By Emily Norman
Eketahuna is quickly gaining traction as a rural hospitality hotspot among overseas visitors.
A “phenomenal” 750 guest nights were recorded at the Eketahuna Camping Ground in January, with more than 400 of these being stays from overseas visitors.
While they say it hasn’t been their busiest summer due to “unsettled” weather, camp ground managers Loreen and Kerry Cunningham have confirmed the number of overseas visitors is growing year-on-year.
“Overseas visitors are increasing and they tend to be younger and really into the whole camping experience,” Mr Cunningham said.
“They like staying in the camping ground surrounded by all the green and the river, making a camp fire, drinking a bottle of wine at night, that sort of thing.”
He said the key attractions in the area for visitors were Pukaha Mount Bruce, “and the cheesemakers down the road”.
People were also increasingly coming to Eketahuna for trout fishing in the Mangatainoka river and the Makakahi Stream, he said.
The high amount of guest nights at the camping ground was a talking point at last week’s Eketahuna Community Board meeting, with members raising questions about how Eketahuna businesses and individuals could best harness this economic growth potential.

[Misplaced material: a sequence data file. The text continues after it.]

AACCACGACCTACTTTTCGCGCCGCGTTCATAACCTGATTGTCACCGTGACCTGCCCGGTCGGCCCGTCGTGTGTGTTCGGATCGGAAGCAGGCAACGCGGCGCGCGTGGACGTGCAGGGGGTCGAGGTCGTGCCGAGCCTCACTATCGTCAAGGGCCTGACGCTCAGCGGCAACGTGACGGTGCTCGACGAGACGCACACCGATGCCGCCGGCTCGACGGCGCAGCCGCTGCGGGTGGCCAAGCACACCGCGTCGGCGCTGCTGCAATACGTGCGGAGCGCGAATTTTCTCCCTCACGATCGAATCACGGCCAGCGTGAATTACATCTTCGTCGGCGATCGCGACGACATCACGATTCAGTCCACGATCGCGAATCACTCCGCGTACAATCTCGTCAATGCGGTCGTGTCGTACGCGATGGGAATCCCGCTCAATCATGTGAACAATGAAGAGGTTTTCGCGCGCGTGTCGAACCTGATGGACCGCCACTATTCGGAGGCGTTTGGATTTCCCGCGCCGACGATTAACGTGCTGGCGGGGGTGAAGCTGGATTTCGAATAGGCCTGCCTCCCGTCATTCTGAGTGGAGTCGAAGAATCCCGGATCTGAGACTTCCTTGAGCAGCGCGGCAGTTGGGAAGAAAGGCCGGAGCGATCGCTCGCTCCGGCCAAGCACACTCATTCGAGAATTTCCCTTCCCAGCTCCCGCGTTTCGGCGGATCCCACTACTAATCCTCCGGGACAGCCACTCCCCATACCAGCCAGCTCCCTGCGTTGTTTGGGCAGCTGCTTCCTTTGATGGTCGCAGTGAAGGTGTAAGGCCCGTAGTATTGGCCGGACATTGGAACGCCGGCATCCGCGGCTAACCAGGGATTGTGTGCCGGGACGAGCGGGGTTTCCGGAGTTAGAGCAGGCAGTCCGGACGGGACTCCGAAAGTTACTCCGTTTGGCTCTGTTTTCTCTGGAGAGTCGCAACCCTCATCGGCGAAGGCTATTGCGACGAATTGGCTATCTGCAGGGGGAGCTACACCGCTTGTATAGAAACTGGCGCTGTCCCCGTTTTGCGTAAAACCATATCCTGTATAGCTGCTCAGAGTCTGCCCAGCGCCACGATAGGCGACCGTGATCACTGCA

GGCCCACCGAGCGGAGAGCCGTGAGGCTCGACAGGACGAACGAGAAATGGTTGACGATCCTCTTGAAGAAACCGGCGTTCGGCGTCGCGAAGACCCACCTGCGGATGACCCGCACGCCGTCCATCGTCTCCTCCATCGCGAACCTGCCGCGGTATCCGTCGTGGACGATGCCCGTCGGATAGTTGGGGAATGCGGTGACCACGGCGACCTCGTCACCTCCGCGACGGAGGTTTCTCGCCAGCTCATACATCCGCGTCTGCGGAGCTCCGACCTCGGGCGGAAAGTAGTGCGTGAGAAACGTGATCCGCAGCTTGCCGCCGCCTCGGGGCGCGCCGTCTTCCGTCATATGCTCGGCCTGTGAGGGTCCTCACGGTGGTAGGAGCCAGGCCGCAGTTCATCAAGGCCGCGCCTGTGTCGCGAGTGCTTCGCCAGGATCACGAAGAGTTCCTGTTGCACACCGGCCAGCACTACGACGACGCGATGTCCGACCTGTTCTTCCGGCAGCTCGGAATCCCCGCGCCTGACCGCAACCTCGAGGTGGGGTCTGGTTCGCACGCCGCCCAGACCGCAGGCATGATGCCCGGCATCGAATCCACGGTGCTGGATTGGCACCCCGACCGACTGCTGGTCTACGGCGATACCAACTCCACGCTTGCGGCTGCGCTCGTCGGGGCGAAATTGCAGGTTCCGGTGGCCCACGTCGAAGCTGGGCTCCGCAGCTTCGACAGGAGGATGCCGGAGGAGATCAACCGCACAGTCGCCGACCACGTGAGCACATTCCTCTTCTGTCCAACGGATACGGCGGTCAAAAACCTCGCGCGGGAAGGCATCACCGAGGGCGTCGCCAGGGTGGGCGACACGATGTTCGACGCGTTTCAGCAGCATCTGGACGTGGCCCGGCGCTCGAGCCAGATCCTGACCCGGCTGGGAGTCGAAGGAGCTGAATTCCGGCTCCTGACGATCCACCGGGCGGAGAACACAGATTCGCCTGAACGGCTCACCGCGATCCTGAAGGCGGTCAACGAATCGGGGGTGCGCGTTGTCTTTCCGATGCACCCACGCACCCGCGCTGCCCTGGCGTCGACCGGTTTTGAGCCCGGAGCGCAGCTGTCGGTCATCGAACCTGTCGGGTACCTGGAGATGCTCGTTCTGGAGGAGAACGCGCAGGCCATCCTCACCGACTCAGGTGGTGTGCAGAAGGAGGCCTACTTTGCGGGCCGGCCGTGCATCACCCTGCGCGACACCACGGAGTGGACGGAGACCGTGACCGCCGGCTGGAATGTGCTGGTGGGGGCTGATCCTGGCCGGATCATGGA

Board member Sharon Shannon said the efforts of the camping ground managers were yielding great results for the community.
“As a town though, looking at economic growth, are we capturing the most out of these people?” she asked the other board members.
“Is there an opportunity to keep them longer in town? We need to find out what they want to see, what we can provide in town that they can utilise — or are they just coming because it’s a great camping ground?”
Tararua Mayor Tracey Collis said the guest numbers were indicative of great tourist potential for the town.
She said she had recently gone down to the camping ground to ask if any visitors wanted to see her dairy farm – 11 accepted the offer.
“It surprised me how many took me up on that,” she said.
Mrs Shannon said embracing this concept of personalised rural hospitality was key to providing the best experiences for the many foreign visitors to the town.
“Being invited to experience another country’s way of life makes for some of the best experiences that you hold with you,” she said.
She told the board members about a foreign cyclist who was touring through Eketahuna on a rainy day this year.
“The cyclist was wet through, and so a local took her in for the night.
“This rural hospitality is something that is never forgotten.”
Mrs Shannon suggested that businesses in town needed to form a network and “bounce off each other” to encourage visitors to stay in town longer and shop.